Cornyn on Senate immigration bill: ‘I think it’s dead’
Senate Majority Whip John Cornyn said Wednesday he thinks a bipartisan Senate immigration bill “is dead.”
He was referring to talks between Republican Sens. Ted Cruz of Texas and Thom Tillis of North Carolina, as well as Senate Minority Whip Dick Durbin and Dianne Feinstein of California, who wanted to propose legislation in the Senate to end family separations.
“I think it’s dead, unfortunately,” Cornyn said Wednesday.
He continued, “Sen. Durbin and Feinstein want to do comprehensive immigration reform, which isn’t going to happen,” referring to the push to consider a broader immigration bill as opposed to legislation narrowly tailored to address family separations at the border.
Immigration has long been a divisive issue in Washington that consistently fails to gather consensus among lawmakers behind specific proposals — even more so during a midterm election year. Still, Cornyn’s comments highlight another issue on which leaders in Congress has been unable to act, despite calls for them to do so.
Cornyn added that “discussions” with the senators are ongoing.
“I remain hopeful,” he said. “We’ll see if we can reach common ground … It will be up to Senate Democrats as to whether they want to be constructive part of that process or if they want to engage in part in opposition. At this point I’m still holding out hope.”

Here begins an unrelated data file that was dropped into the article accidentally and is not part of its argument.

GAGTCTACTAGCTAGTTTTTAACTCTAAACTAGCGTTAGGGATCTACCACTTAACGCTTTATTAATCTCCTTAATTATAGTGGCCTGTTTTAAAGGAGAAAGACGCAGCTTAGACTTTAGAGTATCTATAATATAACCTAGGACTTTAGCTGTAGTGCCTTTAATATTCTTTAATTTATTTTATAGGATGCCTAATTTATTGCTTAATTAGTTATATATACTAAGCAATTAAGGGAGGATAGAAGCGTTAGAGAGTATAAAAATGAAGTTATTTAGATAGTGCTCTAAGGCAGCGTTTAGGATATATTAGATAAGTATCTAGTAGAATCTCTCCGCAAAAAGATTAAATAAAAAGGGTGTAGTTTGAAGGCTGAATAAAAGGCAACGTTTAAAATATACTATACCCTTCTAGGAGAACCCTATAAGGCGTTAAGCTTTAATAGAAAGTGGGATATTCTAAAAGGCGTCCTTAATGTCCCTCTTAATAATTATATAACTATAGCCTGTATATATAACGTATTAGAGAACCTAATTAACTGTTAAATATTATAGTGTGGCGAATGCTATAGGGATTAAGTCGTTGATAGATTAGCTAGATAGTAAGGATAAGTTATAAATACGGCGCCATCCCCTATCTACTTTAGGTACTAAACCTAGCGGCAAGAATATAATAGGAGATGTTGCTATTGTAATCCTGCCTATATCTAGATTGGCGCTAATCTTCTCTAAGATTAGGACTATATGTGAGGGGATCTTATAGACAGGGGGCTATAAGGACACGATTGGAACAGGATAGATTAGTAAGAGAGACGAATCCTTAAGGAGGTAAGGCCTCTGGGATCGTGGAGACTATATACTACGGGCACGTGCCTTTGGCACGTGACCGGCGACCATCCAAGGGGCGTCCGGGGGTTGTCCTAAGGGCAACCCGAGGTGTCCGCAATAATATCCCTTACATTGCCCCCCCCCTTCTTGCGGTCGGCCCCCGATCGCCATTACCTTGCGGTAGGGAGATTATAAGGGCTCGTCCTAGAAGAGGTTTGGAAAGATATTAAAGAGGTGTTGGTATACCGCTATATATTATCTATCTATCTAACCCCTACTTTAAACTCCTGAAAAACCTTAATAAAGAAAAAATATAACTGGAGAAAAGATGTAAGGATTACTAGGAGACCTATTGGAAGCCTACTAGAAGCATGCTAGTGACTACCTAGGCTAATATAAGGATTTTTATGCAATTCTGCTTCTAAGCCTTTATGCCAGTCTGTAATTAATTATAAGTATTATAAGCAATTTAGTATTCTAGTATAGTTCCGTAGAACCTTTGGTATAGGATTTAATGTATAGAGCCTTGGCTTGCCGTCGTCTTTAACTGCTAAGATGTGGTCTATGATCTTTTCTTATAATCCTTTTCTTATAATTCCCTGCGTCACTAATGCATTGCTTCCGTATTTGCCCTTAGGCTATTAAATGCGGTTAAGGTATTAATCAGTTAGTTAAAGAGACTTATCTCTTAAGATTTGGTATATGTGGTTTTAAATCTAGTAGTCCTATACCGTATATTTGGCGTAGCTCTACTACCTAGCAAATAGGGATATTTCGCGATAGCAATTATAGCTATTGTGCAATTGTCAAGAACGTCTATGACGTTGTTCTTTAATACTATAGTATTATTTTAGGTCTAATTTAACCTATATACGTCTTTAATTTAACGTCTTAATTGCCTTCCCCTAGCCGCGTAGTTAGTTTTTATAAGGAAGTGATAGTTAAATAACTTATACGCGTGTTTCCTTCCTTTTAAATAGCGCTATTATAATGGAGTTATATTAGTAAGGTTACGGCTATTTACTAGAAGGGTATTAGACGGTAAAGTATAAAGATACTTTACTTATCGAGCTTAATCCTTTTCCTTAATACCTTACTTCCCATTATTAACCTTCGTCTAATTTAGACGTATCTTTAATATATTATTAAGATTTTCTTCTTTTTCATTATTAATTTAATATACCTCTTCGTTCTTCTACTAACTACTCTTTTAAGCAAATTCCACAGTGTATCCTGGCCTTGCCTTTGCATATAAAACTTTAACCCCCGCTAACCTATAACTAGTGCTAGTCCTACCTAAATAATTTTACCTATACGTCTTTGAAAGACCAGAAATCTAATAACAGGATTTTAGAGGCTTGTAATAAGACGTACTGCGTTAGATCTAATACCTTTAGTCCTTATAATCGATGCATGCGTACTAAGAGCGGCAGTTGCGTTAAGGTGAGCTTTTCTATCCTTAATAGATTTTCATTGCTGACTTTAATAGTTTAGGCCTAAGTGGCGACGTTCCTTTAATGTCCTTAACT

After the publication of this story, Durbin told CNN in a statement Trump has the “power to end” the child separation policy.
“President Trump and his enablers in Congress have taken these children hostage to try to enact their anti-immigrant agenda into law. Republican senators who have opposed every bipartisan immigration reform effort in recent memory are now claiming they want to ‘end family separation’ by authorizing the indefinite detention of children,” Durbin said in a statement. “President Trump created this humanitarian crisis and he has the power to end it.”
The senators were trying to address the “zero tolerance” policy enforced by the Trump administration, specifically the fact that families were separated because the parents were prosecuted under the policy. Those resulting separations drew international condemnation. President Donald Trump signed an executive order ending the separation of immigrant parents from their children, but called on Congress for a permanent fix.
Meanwhile, courts around the country have ordered for separated children to be reunited with their parents, and to meet the President’s executive order, border officials stopped referring parents for prosecution.